‘Each person finds a hymnbook in his seat; all sing with heart and voice. The leader offers a prayer – short, pointed, to the purpose … [and] reads a brief portion of Scripture. Ten minutes are now gone.‘Meanwhile, requests in sealed envelopes have been going up to the desk for prayer. A deep solemn silence settles down upon our meeting. It is holy ground. The leader stands with slips of paper in his hand.‘He says, “This meeting is now open for prayer. Brethren from a distance are specially invited to take part. All will observe the rules” [author’s note: the meetings were so crowded that people were encouraged to stay only 5 or 10 minutes and then leave, so that others could come in].‘The chairman reads, “A son in North Carolina desires the fervent, effectual prayers of the righteous of this congregation for the immediate conversion of his mother in Connecticut”.‘In an instant a father rises: “I wish to ask the prayers of this meeting for two sons and a daughter”. And he sits down and bursts into tears, and lays his head down on the railing of the seat before him, and sobs like a broken-hearted child.‘Two prayers in succession followed these requests – very fervent, very earnest. And others who rose to pray at the same time, sat down again when they found themselves preceded by the voices already engaged in prayer. Then arose from all hearts that beautiful hymn, sung with touching pathos, so appropriate too, just in this state of this meeting with all cases full before us:

There is a fountain filled with blood
Drawn from Immanuel’s veins,
And sinners plunged beneath that flood
Lose all their guilty stains.

‘Then followed prayer … for all who have been prayed for, for all sinners present, for the perishing thousands in this city, for the spread of revivals all over the land and world’.

Effects in Britain

It is an interesting fact that during the great revival eras in the USA, Great Britain was also blessed with similar visitations. When the 1740 awakening was in progress the Wesleyan revival in England had already begun. When the revival of 1800 was stirring the West and saving the nation, spiritual awakening under the Haldanes was in progress in Scotland.

And now when the revival of 1857 was turning thousands to God in America, a great time of divine grace was falling on Great Britain. The work continued through the year 1859, as C.H. Spurgeon notes in the introduction to his sermons of that year.

‘The times of refreshing from the presence of the Lord’, he writes joyfully, ‘have at last dawned upon our land’.In his book Great revivals and the Great Republic (1904), Wayne Candler writes,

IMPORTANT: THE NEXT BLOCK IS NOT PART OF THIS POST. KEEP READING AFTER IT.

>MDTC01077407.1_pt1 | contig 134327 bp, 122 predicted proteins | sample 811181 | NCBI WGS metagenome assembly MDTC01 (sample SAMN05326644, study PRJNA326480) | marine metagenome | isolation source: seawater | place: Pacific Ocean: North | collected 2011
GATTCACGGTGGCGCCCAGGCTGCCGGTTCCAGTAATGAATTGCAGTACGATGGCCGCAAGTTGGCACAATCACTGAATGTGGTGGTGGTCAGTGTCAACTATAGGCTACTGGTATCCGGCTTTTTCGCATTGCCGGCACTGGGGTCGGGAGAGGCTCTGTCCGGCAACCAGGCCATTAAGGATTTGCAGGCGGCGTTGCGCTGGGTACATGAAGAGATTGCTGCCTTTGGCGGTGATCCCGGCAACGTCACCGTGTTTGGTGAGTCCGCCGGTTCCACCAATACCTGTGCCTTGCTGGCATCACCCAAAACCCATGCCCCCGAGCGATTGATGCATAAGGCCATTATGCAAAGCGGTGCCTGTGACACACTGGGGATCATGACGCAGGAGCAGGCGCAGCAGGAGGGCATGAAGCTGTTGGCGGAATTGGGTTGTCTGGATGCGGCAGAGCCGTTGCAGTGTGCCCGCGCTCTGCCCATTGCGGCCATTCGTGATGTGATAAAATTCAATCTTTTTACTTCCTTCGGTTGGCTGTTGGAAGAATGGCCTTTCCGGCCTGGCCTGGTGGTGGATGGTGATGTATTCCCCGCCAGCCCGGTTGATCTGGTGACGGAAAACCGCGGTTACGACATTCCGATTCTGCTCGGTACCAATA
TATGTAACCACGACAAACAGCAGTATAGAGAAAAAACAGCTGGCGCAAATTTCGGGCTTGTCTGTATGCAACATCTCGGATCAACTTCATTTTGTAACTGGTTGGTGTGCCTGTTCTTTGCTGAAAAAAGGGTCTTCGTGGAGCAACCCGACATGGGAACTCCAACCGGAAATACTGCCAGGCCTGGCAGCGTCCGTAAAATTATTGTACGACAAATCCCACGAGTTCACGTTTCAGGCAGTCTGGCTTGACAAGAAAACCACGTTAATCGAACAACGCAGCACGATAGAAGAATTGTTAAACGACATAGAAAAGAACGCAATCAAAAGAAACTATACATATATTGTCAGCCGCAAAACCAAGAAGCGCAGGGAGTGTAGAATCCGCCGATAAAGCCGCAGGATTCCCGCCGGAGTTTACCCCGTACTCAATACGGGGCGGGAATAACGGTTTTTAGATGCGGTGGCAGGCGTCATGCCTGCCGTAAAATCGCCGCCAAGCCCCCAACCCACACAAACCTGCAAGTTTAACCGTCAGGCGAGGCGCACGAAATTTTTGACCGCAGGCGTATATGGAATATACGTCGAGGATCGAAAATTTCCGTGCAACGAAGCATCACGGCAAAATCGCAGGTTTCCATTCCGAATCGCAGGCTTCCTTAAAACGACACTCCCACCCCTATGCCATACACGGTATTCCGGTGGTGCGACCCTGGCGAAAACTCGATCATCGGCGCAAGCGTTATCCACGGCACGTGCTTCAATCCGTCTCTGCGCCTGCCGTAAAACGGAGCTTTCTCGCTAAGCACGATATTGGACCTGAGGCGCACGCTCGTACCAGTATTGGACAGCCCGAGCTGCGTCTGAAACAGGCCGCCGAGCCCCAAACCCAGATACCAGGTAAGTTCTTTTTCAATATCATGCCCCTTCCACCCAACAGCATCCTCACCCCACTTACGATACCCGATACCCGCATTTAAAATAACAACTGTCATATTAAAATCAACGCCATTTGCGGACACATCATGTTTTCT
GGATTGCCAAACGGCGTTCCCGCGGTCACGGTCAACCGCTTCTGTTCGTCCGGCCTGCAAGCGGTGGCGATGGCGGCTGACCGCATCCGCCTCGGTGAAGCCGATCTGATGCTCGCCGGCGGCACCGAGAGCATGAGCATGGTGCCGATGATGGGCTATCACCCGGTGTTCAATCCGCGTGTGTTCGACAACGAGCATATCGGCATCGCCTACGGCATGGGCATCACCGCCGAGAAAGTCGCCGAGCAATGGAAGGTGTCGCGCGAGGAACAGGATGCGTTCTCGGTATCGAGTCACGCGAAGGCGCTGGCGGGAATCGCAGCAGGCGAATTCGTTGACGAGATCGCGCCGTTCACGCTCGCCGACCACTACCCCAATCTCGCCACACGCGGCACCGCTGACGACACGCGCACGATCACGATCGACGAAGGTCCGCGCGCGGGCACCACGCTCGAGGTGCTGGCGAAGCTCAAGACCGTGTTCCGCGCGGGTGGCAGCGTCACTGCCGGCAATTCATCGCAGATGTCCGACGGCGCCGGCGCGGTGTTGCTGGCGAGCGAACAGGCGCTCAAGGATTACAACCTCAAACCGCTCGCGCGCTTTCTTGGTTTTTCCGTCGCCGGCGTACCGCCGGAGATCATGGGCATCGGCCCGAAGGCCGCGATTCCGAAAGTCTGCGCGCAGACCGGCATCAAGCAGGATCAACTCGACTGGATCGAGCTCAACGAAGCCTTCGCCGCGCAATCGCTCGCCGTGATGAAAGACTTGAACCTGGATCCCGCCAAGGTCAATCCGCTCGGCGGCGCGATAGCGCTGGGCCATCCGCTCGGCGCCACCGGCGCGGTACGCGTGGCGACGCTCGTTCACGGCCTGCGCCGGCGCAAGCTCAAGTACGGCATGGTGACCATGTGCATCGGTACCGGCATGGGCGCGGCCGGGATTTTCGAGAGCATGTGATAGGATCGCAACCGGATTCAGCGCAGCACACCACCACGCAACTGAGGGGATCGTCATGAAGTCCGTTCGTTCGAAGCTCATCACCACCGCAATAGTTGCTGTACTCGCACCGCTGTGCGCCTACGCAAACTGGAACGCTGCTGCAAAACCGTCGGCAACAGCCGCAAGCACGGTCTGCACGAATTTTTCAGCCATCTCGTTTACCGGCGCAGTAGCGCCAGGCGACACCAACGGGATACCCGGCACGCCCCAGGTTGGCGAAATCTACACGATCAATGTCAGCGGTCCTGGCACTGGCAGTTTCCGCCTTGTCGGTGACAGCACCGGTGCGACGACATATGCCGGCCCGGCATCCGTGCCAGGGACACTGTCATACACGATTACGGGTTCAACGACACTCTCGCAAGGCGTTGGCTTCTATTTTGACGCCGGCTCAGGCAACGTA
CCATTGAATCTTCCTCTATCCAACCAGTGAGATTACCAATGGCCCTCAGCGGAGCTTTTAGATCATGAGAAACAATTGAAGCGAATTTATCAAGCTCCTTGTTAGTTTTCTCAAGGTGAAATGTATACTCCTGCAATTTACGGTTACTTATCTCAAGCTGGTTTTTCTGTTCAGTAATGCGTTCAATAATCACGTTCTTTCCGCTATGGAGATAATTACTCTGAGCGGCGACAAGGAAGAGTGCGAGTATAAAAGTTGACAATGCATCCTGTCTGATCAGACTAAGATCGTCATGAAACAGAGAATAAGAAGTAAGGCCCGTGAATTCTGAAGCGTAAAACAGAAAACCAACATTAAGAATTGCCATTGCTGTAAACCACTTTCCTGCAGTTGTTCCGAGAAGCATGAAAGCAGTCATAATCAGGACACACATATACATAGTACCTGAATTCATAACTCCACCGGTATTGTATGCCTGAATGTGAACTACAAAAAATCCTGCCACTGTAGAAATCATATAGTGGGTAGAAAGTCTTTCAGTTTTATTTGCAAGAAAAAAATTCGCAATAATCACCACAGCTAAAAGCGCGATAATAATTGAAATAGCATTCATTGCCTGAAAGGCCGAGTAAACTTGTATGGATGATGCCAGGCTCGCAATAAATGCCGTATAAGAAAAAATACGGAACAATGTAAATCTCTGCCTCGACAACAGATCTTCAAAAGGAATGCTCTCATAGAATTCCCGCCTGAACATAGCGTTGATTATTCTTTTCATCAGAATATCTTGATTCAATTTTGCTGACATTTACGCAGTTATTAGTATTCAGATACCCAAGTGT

‘It is estimated that in Wales, with a population of only a little more than a million, there were 30,000 to 35,000 conversions, and it is known that the Welsh Calvinistic church added 25,000 to the roll of its membership.‘In Belfast, Ireland, the inhabitants of which numbered 130,000 souls, there were 10,000 converts’. Similar events were taking place in England. Candler says, ‘Great meetings were held in Exeter Hall and Surrey Gardens to reach the unchurched masses.

The Saturday Review, profanely deriding the work, nevertheless testified to its extent, declaring, “Undoubtedly the thing is catching”.’ (pp. 218-219).

The downfall of Mammon

Henry C. Fish in his Handbook of revivals describes some of the practical results of the 1857 awakening – in such glowing terms as would surely whet the appetite of any lover of God seeking a divine visitation in our own day.

‘Such a time as the present was never known since the days of the Apostles for revivals. The prostration of business, the downfall of Mammon – the sinfulness and vanity of earthly treasures as the supreme good – have come home to the hearts and consciences of the millions in our land with a power that seems irresistible.

‘Revivals cover our very land, sweeping all before them as on the day of Pentecost, exciting the earnest and simultaneous cry from thousands, “What shall we do to be saved?” They have taken hold of the community at large … they are the engrossing theme of conversation in all circles of society.

‘Ministers seem baptised with the Holy Ghost and preach with a new power and earnestness, bringing the truth home to the conscience and life as rarely before. Meetings are held for prayer, for exhortation and for conversion, with the deepest interest and the most astonishing results’ (Candler, pp. 220-21).

Special characteristics

It remains only to point out some of the distinguishing features of this great revival that began in New York in 1857. It is almost universally agreed that three characteristics gave it a special flavour.

First, it was a revival of prayer. Never before in the history of America had so many Christians been so burdened for the salvation of souls, and never before had they united their hearts so fervently for God to bless their land. In the words of Isaiah 66:8, ‘As soon as Zion travailed, she brought forth her children’.Second, it was a revival that crossed denominational lines. As the showers of divine blessing fell, Evangelicals laid aside their theological differences and united in their effort to extend the kingdom of God. Of the six persons present at the first Fulton Street meeting, one was Baptist, one Congregationalist, one Dutch Reformed, and one Presbyterian.Third, it was a revival which featured the work of laymen in the church. There was no Whitefield, Wesley or Edwards leading the work. It began an era of lay participation in the general work of the church, the Sunday school and the YMCA.This should not surprise us. In New Testament times God used not only Peter, Paul and John, but deacons like Stephen and Phillip were also filled with the Spirit and went out to share the word with great success.Since the revival of 1857 the English speaking world has wrestled with mighty economic, political and military upheavals. Missionary work has flourished and concerted evangelistic efforts have taken place.But, in America at least, no visitation of the Spirit so miraculous, so powerful and so influential has since transpired. Can it, will it, happen again?

Primary sources

America’s great revivals, Bethany Fellowship, Inc., Minneapolis (no date).
Great revivals and the Great Republic, by Warren A. Candler, Publishing House of the M.E. Church, 1904.

John Thornbury
John Thornbury is senior pastor of Winfield Baptist Church (ABC), Winfield, Pennsylvania. He is a conference speaker and author of several books.